According to the 2007 National Survey of Children's Health. Based on nearly 92,000 interviews, it found that in 36 states, children in Medicaid and CHIP were as likely or more likely than privately insured kids to have had at least one preventive health care visit over a 12-month period.There is also the issue of reimbursement. Medicaid pay was 72% of Medicare rates and 66% of primary care rates in 2008. This can create a significant burden on a practice that has a high ratio of Medicaid patients.
"That's what I would expect," said Jay E. Berkelhamer, MD, past president of the American Academy of Pediatrics. Medicaid's advantage lies in the fact that the federal government requires it to cover a standardized package of preventive care benefits for children called the Early Periodic Screening, Diagnosis, and Treatment program. It includes immunizations and dental, vision and hearing screenings. By contrast, private insurance coverage for children is "all over the map," Dr. Berkelhamer said.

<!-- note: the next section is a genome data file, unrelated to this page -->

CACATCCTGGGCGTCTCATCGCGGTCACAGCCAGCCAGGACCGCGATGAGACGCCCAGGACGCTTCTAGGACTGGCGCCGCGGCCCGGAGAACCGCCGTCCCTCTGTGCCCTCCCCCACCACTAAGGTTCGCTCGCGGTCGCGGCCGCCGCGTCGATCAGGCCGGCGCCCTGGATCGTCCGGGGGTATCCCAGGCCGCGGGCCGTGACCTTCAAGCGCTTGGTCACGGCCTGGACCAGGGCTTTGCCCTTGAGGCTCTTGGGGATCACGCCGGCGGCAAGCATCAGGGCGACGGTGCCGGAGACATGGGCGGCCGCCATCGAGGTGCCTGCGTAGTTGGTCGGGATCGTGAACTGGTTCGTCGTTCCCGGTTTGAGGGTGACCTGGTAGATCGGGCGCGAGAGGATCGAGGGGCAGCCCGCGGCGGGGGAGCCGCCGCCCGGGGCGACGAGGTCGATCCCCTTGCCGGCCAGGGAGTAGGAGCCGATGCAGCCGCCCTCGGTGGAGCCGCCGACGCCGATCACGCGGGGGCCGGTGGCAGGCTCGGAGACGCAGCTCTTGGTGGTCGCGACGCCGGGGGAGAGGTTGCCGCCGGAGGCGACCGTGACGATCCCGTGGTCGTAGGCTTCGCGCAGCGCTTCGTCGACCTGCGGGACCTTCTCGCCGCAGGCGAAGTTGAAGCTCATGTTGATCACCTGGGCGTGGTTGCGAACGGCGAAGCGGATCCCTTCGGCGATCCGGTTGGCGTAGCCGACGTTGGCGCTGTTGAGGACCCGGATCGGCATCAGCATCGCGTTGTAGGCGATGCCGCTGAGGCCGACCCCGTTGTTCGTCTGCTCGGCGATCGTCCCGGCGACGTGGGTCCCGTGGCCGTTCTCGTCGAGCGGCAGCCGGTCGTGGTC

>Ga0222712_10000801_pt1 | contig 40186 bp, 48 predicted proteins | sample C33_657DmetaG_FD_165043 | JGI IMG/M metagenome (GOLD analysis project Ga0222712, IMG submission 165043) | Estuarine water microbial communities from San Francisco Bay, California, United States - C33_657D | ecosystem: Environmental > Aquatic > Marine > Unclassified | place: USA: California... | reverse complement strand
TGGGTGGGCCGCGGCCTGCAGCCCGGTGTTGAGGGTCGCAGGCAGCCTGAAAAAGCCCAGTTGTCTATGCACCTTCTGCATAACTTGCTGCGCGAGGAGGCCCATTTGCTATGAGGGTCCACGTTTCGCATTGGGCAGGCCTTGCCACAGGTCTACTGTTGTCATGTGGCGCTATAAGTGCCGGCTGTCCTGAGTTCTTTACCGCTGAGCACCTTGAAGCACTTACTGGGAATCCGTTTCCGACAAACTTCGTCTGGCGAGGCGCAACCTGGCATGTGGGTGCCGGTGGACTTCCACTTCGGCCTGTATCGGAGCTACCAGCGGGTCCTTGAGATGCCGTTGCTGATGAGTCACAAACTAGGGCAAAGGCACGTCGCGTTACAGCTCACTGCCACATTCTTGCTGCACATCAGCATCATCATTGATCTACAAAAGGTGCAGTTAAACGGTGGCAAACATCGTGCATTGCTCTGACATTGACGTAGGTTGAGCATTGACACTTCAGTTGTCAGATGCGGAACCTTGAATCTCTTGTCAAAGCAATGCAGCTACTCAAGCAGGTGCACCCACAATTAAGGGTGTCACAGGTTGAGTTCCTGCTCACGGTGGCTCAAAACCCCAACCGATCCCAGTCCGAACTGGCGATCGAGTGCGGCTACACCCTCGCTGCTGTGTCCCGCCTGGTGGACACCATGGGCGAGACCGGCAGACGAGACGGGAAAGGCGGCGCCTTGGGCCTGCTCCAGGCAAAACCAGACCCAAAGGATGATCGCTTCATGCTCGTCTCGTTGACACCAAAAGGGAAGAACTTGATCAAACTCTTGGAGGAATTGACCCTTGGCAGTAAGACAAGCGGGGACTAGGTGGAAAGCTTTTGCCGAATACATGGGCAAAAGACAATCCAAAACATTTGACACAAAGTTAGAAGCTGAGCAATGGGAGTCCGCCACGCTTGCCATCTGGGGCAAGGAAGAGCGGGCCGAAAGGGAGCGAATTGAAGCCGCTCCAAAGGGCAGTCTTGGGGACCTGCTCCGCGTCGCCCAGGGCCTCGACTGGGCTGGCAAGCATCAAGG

But regardless of how strong it is now, some lawmakers and governors have said the public safety net would stretch too thin if the program were expanded to cover millions more people, because states can't afford it. And counting on states to help foot the bill would force them to cut other spending, such as for education, Sen. Orrin Hatch (R, Utah) said late last year. "The last thing we need right now is for Washington to impose more liability on the states."
Children enrolled in Medicaid and the Children's Health Insurance Program in 2007 were less likely than privately insured kids to have a medical home or access to specialists or mental health care. When it came to accessing preventive care, however, publicly insured children did slightly better than those with private coverage.
Source: Child and Adolescent Health Measurement Initiative, 2007 National Survey of Children's Health, Data Resource Center for Child and Adolescent Health (www.nschdata.org)